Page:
The value of races of the old type is obvious to anyone who has given any attention to the matter, and examples from the past can be multiplied. How long would we have had to go on changing the tyres in the old-fashioned way whenever we had a puncture—and I know just what that means having scoured the continent from San Sebastian to Vienna at excessive speed in the days when the roads really were bad in an und.ertyred light car and the grilling heat of mid-summer—if Renault hd not realised that he could win the 1906 Grand Prix by using detachable rims, and thus set going the rapid advance of quick tyre changing, perfected by Georges Boillot when he evolved the integral flange type Rudge Whitworth hub-cap ? How long, too, would it have been until we got four-wheel brakes, if the same driver had not insisted on them for his 1914 Grand Prix Peugeot, and had left them to be developed on the standard cars built by Argyll ? Would we now have the super-charger fitted to so many standard sports models if Fiat had not used the device at Tours, and had left it to be evolved by Mercedes in the days when that firm was debarred from all the classic races ? If design is to go on advancing, we still need races for special cars, and the only objection to their revival would seem to be the reluctance of manufacturers to take part in them. I feel, however, that the solution to this problem lies in the reorganization of the Grand Prix. Why not revive the Gordon Bennett Cup idea, that is to say, make the contest one between nations rather
than between firms ? Limit the entries to three cars for each nation, and let the race be run by the victorious country of the year before. I feel that under these conditions entries would soon materialise, and the old spirit of racing would return.
With regard to a formula governing entries for the race, this has caused considerable difficulty in the past. The capacity limit has apparently outlived its usefulness, and the only alternative that I have seen put forward so far, is the fuel consumption race. This limit, as the only test of real efficiency, is obviously ideal in theory, but is very far from it in practice, as it spoils all the driver’s fun if he has to close his throttle in the middle of a real good ” dog-fight ” because his fuel gauge does not look too healthy. What we are really aiming at, however, in the air even more than on land or water, is a good power-weight ratio, and I should suggest that the limit for our new Grand Prix race, should be one of engine weight. The engines would only have to be weighed some time before the race, and sealed by the examiners, and otherwise the designer would be given a free hand.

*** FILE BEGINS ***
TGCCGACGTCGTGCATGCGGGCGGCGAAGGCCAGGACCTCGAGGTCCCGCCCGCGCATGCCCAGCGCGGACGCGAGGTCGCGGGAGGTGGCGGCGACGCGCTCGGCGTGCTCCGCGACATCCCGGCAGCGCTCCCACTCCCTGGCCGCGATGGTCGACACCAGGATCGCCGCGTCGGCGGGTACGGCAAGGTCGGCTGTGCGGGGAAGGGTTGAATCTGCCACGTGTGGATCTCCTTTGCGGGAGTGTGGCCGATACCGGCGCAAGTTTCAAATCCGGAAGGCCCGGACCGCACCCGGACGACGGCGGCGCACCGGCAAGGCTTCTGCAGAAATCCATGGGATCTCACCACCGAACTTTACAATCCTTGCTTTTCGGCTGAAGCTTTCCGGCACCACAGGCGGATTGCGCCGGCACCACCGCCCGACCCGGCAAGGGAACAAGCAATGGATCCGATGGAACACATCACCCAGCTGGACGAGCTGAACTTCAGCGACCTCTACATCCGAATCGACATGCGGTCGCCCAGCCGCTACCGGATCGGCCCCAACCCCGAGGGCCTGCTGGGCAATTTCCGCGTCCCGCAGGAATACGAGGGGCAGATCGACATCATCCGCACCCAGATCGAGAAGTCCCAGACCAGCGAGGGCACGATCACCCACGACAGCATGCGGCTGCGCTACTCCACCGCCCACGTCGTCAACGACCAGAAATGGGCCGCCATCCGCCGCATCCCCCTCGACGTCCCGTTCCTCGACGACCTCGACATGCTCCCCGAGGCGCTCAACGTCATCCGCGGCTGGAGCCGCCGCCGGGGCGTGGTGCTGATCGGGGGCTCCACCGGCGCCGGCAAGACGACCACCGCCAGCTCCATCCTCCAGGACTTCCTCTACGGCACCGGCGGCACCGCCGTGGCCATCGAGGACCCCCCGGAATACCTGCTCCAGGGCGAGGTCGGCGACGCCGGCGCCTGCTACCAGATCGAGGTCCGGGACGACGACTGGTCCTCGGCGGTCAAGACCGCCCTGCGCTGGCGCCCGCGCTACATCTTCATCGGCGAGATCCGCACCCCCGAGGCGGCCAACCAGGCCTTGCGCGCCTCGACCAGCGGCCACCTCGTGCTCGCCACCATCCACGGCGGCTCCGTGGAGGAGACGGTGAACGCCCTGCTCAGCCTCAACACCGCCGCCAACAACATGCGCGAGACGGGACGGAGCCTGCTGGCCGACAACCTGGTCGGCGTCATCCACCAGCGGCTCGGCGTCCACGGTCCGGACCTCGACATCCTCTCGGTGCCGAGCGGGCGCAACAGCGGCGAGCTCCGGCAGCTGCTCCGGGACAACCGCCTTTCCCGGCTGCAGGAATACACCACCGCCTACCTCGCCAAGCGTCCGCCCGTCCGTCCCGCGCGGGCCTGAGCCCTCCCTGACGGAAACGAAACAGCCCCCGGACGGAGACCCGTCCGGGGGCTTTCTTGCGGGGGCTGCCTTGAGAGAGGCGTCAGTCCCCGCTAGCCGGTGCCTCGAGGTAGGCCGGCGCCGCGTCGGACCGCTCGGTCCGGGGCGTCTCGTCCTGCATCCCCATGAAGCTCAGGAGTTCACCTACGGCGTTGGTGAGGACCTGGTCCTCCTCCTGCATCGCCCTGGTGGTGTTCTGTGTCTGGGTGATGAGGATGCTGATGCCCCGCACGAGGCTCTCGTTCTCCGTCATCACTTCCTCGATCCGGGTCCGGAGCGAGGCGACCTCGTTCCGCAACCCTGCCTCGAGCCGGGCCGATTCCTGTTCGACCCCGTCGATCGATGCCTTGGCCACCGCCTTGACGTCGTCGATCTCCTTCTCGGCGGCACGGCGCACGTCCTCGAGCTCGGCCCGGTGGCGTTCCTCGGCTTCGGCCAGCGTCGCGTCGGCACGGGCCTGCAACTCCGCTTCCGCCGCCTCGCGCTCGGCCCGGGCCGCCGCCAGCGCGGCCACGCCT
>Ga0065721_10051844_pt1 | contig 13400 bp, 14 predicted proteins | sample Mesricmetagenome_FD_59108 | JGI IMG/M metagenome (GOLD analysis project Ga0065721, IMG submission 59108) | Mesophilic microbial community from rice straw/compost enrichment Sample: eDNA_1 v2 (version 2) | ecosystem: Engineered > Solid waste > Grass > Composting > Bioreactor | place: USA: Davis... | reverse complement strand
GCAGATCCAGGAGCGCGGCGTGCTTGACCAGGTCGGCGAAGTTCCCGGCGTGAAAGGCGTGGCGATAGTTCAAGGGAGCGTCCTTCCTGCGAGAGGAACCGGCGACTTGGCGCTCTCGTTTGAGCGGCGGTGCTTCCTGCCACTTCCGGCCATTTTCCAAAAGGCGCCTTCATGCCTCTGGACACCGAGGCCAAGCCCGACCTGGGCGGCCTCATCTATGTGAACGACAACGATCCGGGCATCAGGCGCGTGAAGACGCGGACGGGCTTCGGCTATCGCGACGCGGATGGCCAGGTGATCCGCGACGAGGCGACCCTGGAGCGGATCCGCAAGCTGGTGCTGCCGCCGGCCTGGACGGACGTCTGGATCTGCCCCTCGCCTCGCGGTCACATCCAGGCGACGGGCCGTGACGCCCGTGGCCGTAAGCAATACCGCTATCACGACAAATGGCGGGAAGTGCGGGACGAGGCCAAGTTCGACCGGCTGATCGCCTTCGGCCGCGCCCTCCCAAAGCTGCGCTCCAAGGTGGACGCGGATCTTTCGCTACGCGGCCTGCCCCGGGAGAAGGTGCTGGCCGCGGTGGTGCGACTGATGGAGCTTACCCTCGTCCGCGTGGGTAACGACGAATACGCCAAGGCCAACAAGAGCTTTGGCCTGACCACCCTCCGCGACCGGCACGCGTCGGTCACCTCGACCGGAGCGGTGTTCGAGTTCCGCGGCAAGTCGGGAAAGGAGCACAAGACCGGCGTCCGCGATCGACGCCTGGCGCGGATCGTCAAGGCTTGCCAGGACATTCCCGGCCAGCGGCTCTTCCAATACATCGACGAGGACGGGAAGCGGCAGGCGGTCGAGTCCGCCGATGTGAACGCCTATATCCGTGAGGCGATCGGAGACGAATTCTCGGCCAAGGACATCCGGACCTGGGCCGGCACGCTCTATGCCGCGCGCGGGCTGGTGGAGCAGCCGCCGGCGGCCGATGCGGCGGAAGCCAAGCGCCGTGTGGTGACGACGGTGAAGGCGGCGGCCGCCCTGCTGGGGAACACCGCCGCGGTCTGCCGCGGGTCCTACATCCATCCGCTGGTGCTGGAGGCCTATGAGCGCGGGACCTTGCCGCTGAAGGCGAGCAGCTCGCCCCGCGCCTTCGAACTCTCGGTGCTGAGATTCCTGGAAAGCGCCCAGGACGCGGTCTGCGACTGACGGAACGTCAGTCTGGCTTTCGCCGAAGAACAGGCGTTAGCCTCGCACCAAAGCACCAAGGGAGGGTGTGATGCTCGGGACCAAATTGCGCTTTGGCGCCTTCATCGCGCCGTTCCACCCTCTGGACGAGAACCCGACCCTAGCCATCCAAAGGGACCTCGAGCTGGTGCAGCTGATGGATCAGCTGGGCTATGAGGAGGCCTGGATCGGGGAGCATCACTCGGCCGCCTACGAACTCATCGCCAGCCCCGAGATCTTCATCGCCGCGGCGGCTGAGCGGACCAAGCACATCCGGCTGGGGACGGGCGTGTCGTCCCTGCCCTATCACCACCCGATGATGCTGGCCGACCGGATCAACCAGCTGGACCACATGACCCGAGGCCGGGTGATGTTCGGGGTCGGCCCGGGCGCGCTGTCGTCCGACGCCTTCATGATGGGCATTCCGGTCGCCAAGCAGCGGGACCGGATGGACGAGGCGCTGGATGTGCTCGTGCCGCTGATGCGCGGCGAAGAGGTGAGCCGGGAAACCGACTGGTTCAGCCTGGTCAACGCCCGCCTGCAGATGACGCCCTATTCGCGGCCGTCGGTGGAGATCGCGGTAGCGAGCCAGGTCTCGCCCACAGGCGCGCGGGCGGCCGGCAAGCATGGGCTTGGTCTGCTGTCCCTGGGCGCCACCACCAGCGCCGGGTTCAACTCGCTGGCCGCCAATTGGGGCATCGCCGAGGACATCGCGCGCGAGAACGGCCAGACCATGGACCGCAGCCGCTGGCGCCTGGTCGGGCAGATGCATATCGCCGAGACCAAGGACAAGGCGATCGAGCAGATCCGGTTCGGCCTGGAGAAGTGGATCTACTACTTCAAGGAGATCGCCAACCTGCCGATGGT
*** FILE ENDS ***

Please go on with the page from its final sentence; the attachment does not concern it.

However we can leave the actual regulations to be fought out by the real experts, and I will content myself by saying that I should like to see a race between Sunbeam, Miller, Delage, Bugatti, Fiat, Alfa-Romeo, Mercedes, Austro-Daimler and Minerva, using cars with supercharged twin-eight engines with the crankshafts geared together, working on the 2-stroke cycle, and each employing a different valve principle : these engines driving propeller shafts passing forwards through the crankcase between the crankshafts and driving all four independently, sprung wheels through de Lavaud-type infinitely variable gears. That should develop quite an interesting sports car for 1935! However, I seem to have wandered rather far from my original subject of a review of motor racing in 1929; and surely this subject has sufficient interest in it. From a national point of view, any one who was lucky enough
to be at Le Mans for the 34-hours race this year cannot complain of England’s performance. The Grand Prix d’Endurance is now the blue riband of the racing calendar, and in this event the big 6-cylinder Bentley driven by Birkin and Bamato showed its prowess by contemptuously holding the lead throughout and finally winning the race at the record speed of 73.6 m.p.h. One might well feel proud when one remembers that it is not so long ago that we all gasped at the Lorraine-Dietrich for winning this same race at 100 kilometres per hour. Nor was this all, for contemptuous to all other corners, if respectful to their big brother, the three ” 41-litres ” steamed in in line ahead formation behind the 6-cylinder. Bentley, always our great protagonist at Le Mans, set the seal for ever on the prestige of the British sports car on the continent.